Is the American Anti-Corruption Model Broken

The panel was framed as a question: “Is the American Anti-Corruption Model Broken?” but the moderator, Frank Vogl, an Advisory Council Member to Transparency International started by treating it as fact. The United States is in the middle of a “political crisis,” he said, using the murder of American resident, Washington Post columnist Jamal Khashoggi by the alleged ally Saudi Arabia as his first example.

On Wednesday 24 October, one of the IACC’s final panels focused on the United States at this exceptionally exceptional point in history. It delved into a wide ranging conversation with influential speakers: Ambassador Norman Eisen, the “ethics czar” under former President Barack Obama, Daniel Schneider, a professor at American University teaching courses on corruption and transnational organised crime, who previously held senior positions at the US Justice Department, Matthew Stephenson, a professor at Harvard Law School and the founding editor of the Global Corruption Blog, and Jodi Vittori, who is currently a fellow at the Carnegie Endowment for International Peace and who used to work with NATO’s only counter-corruption task force.

The room was packed for the event, and – with the chairs set in a circle – it became a forum for a robust back and forth, particularly as many of the audience members were also influential actors in the anti-corruption sector.

Each panelist had a different issue to note. Daniel Schneider said that corruption in the United States used to refer to money in politics, but he didn’t think the word “corruption” is the best way to frame money’s “pernicious influence” on American politics. He then commented that he didn’t want to conflate the “crisis” of Donald Trump’s presidency with what Americans at least normally think of as corruption, that is, money in politics. Presumably, Schneider wanted to highlight Trump’s ascent as something more outrageous than run of the mill lobbying issues, which he reinforced by concluding that Trump’s administration is transgressing norms as much as violating laws.

Matthew Stephenson spoke next, bringing up the watershed 2010 Supreme Court Citizens United ruling and saying it made clear that “access is the essence of democracy,” and defined a bribe as “requiring an explicit quid-pro-quo.”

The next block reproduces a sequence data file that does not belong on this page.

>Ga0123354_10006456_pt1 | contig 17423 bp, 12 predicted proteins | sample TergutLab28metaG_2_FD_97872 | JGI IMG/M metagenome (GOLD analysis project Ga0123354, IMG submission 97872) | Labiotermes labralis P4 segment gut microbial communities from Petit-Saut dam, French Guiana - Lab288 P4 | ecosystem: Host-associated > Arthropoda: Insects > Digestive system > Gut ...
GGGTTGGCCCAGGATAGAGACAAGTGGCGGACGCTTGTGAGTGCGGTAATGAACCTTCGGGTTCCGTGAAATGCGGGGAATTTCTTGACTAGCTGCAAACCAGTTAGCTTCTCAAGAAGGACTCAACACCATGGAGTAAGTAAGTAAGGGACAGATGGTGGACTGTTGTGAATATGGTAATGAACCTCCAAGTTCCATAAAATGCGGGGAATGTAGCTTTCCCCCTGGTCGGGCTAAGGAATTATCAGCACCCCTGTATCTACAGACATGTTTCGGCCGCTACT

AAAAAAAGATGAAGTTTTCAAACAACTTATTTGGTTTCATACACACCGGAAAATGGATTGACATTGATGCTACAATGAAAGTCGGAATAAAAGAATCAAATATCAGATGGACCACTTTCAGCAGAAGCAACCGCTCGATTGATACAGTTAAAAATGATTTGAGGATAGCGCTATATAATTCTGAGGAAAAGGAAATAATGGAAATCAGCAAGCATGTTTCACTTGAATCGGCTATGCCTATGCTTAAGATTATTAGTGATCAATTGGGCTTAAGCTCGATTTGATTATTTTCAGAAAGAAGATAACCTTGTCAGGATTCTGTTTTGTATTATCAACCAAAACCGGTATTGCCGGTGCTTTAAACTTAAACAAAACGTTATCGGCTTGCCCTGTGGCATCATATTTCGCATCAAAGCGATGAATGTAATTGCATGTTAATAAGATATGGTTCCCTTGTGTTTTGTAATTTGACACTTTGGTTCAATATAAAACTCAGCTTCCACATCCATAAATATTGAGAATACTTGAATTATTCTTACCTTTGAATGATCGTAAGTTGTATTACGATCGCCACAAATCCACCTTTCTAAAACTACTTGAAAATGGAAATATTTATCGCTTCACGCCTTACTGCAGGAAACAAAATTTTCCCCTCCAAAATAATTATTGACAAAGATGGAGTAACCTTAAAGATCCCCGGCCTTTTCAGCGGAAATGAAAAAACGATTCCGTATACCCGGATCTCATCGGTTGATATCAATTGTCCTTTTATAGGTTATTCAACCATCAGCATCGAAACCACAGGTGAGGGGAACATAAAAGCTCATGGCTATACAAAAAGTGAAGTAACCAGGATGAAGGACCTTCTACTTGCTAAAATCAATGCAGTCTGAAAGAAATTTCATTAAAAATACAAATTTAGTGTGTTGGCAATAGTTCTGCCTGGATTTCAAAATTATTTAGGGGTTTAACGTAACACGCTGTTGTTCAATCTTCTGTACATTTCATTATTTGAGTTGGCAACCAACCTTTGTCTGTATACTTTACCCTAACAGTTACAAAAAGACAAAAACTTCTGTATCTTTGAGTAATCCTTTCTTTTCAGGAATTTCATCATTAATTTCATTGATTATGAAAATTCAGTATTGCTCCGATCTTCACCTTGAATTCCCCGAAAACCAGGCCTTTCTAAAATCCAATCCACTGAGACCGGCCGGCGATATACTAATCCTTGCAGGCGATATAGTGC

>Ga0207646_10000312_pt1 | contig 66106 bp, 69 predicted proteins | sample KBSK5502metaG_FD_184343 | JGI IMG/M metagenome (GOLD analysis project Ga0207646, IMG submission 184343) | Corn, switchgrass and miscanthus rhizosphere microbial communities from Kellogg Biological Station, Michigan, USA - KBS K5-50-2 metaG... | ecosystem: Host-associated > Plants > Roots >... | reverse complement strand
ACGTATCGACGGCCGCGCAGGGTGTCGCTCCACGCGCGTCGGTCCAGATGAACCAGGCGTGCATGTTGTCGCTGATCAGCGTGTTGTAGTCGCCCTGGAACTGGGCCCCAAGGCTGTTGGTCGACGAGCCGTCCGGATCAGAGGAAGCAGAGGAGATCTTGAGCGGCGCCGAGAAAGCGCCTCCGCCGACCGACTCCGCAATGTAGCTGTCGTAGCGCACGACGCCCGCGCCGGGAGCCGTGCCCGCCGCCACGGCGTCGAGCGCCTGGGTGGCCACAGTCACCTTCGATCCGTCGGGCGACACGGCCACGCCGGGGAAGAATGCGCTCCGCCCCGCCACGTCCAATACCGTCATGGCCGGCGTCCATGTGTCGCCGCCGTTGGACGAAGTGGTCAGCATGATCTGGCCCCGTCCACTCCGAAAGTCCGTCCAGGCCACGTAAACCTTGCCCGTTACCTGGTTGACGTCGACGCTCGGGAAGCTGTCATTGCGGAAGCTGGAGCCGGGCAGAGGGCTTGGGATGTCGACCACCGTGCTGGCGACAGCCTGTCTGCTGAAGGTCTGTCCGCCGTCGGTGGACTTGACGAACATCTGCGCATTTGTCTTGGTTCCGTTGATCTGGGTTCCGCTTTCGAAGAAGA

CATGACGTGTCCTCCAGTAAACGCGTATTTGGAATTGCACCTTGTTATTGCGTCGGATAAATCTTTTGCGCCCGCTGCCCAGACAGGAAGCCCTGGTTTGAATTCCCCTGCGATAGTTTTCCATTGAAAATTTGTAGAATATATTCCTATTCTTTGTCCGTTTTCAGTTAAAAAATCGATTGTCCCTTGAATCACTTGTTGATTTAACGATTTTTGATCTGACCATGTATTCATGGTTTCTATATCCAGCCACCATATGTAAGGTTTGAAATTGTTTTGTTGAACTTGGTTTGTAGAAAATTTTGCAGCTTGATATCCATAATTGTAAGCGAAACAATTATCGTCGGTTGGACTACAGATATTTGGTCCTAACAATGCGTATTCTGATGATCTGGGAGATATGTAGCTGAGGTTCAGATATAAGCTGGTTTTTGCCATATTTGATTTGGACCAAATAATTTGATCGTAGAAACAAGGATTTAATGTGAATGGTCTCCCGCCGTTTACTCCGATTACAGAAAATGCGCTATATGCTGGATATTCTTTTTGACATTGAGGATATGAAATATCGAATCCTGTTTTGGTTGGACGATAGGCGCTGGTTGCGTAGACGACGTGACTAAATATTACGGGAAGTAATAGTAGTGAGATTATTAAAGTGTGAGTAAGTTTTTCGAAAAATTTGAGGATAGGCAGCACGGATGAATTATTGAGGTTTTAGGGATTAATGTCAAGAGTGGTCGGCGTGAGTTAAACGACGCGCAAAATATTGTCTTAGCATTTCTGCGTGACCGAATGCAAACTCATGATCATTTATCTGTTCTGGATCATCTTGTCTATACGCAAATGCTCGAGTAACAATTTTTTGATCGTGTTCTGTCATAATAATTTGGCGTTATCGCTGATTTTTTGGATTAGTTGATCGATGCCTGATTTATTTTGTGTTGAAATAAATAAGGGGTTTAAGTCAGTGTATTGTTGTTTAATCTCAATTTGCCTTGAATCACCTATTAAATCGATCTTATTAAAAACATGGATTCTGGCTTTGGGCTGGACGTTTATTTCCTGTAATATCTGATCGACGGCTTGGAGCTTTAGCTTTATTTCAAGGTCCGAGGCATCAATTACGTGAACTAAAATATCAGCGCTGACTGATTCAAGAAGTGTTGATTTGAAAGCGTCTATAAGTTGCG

Then Ambassador Eisen took a turn, first speaking of his experience under Obama, saying the former President told him he wanted a “zero corruption mode” with “zero tolerance” in the White House when he started. He did not allude to the criticism the administration received in regards to opacity ranging from blocking press to obscuring facts about drone strikes, and no one asked him about that later.

Ambassador Eisen recalled a “monastic” interpretation of corruption – “If it’s fun it’s not allowed!” he joked – and said one of his main jobs was keeping the “money people” at bay.

In contrast, the Ambassador said the Trump administration is “openly hoovering up cash,” but he concluded that he thinks that, while there is a “cancer” in the White House, the systems have protected the country from the worst of his excesses.

This contrasts with Schneider’s point that part of the danger of Donald Trump is that much of what he does is breach what have been upheld as moral best practices, not actually break laws.

Vittori went last with an international perspective, and said one of her main concerns as a taxpayer is the 2017 withdrawal of the Extractive Industries Transparency Initiative. She was upset about developments since 2016, and, in a follow up conversation said that the United States is no longer a leader in the anti-corruption movement, but also said she thinks there is a possibility that in three to seven years there could be a response to Trump via the implementation of laws to enforce what were previously understood as norms.

After Vittori spoke, the moderator opened up the room for questions and comments: everyone had something to say.

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